The Games Begin

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Return to Turnberry 4: May 13, 2008

The first round of the Ailsa Cup matches, over the eponymous course, ended in a two-two split–no blood. Team captain Tom Mackin (left) and I fought well in our match against Alistair Nicol and Jonathan Ashworth, but faltered on the last two holes to lose two down.

It was difficult to get too upset about this, since we were, after all, playing the Ailsa course. This was the second course I ever played in Scotland–the first being a jet lag round at Royal Troon back in 2004.

By the time I worked around a mild dogleg left at the fourth hole at the Ailsa course, aiming at a green nestled seemingly on its own planet–a world of wild grasses waving serenely in a briny seaside breeze, all sound muted, the distant target beckoning seductively, almost illuminated–I was a hostage to its charms.

And that was before I came to the money holes, the eighth and ninth that run right along the sea in full view (when it’s in view) of the Ailsa Craig, a rocky shoreline, the totemic lighthouse, and the ruins of Bruce’s Castle, as in Robert the Bruce, Scottish King from 1306-1329.

Alistair Nicol plays a shot with a faint Ailsa Craig in the distanceThe pros will play the course at 7,211 yards in 2009, about 250 yards longer than 1994, and with a score of new bunkers.

We played the more sensible medal tees at 6,493 yards, but after hiking miles a day for four days, the old bones appreciated being worked over in a massage at the Spa at Turnberry, just one of the many amenities that draw visitors here. For the relentless golfer there is a practice green right in front of the hotel, and further down at its base an 18-hole pitch and putt course.

The non-golfer need merely head to the Outdoor Activity Centre to set up salmon or trout fishing, horse-riding on the beach, off-roading by 4×4 or bike, archery, falconry, clay target shooting or hill walking.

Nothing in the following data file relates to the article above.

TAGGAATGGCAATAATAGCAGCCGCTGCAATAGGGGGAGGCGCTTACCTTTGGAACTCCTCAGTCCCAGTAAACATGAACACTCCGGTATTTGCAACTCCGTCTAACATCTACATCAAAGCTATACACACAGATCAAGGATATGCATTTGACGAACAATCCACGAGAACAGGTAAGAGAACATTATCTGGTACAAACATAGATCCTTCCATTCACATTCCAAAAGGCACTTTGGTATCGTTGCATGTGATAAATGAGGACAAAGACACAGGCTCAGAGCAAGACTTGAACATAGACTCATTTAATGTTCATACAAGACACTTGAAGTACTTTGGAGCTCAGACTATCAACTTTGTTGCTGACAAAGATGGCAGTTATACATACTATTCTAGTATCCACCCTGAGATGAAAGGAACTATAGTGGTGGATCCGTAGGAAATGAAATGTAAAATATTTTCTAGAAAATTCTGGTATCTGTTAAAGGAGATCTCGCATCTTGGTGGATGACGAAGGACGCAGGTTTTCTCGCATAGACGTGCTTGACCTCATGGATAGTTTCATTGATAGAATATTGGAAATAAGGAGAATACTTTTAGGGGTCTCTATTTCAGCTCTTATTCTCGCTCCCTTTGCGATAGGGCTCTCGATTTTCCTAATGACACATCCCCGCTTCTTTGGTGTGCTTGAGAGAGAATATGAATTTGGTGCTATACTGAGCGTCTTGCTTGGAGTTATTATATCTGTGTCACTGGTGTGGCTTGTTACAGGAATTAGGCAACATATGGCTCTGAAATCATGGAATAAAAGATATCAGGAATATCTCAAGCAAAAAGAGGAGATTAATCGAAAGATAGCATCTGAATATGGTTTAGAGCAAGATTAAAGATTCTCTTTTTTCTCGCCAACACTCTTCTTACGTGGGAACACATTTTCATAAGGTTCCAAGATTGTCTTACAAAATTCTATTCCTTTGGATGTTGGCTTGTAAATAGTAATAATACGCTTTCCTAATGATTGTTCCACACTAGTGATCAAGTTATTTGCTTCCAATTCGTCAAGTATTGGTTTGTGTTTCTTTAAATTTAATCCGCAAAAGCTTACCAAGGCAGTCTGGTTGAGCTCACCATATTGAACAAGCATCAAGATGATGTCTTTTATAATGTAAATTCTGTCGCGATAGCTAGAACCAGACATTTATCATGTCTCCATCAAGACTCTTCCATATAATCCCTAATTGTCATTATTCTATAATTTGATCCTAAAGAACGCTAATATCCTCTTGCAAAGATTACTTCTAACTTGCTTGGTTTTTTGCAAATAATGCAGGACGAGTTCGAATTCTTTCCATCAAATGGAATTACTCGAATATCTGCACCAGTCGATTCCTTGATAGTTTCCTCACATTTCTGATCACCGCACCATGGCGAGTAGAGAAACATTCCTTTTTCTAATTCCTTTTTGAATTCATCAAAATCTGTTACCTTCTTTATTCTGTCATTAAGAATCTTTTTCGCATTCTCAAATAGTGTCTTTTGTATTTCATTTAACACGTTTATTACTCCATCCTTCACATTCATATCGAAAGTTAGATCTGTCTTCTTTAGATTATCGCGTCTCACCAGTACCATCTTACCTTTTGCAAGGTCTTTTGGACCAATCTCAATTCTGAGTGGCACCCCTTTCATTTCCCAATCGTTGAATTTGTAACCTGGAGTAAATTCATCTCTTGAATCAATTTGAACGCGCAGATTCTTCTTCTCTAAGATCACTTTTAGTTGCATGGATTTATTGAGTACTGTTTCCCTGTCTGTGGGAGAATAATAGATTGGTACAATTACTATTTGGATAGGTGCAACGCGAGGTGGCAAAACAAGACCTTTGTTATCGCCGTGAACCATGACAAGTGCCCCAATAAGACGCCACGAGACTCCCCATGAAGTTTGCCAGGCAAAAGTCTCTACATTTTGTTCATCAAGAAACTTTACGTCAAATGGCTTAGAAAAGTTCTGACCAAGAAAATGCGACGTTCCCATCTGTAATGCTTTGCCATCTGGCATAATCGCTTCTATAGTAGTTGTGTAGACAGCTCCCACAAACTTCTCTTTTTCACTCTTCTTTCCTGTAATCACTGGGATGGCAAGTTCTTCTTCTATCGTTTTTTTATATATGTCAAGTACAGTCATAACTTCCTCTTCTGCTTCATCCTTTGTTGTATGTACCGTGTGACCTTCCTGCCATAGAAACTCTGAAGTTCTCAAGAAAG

Jonathan Ashworth (left) and I at our kilted best

The massage may have put me into too relaxed a mood prior to grappling with the dress code for the night’s gala Scottish Dinner—full kilts for both teams. Luckily, we were given an instruction sheet: “The easiest order in which to dress, is to start with your socks…” and taking us right through the right way to hang the sporran, where to slip the sgian dubh, how to lace the ghillie brogues.

What the instruction sheet made no mention of was the under-the-kilt question, which naturally, well, arose frequently. The two kilted bellmen I had spoken to in the hotel lobby were of somewhat different minds, one saying it was largely left to “personal choice,” the other suggesting that there was simply no debate, and that one was duty bound to go commando.

I felt duty bound to wear the Black Watch tartan to honor my Campbell heritage, and I cut a fine Celtic figure if I do say. The night fairly dripped with plaid, as a bagpiper led a procession into our dining room for Burns’ “Address to the Haggis”:

Fair fa’ your honest, sonsie face,/Great Chieftan o’ the Puddin-race! as recited by Drew Cochrane, an editor at the local Largs & Millport Weekly News by day, but a rousing Burnsian in the evening parlor. Cochrane reappeared toward the end of the meal for a full-tilt recitation of “Tam o’ Shanter,” albeit seasoned with a few anachronistic jokes.

Our jokes were growing more rancid by the minute, more than one about fondling our sporrans, so a full-blown bagpiping band marched up to the front of the hotel in timely fashion, to Beat the Retreat. The band played the tunes of glory with enough fervor to cause one Scotsman to remark, “That would bring a tear to a glass eye.”

There were numerous glasses being passed around at our dinner, to be sure, so that Scotsman Kevin Ferrie asked the pertinent question: “Does the Academy actually have a ‘Golf With a Hangover’ program?”

Drew Cochrane doing a spirited recitation of Burns' “Tam o’ Shanter”

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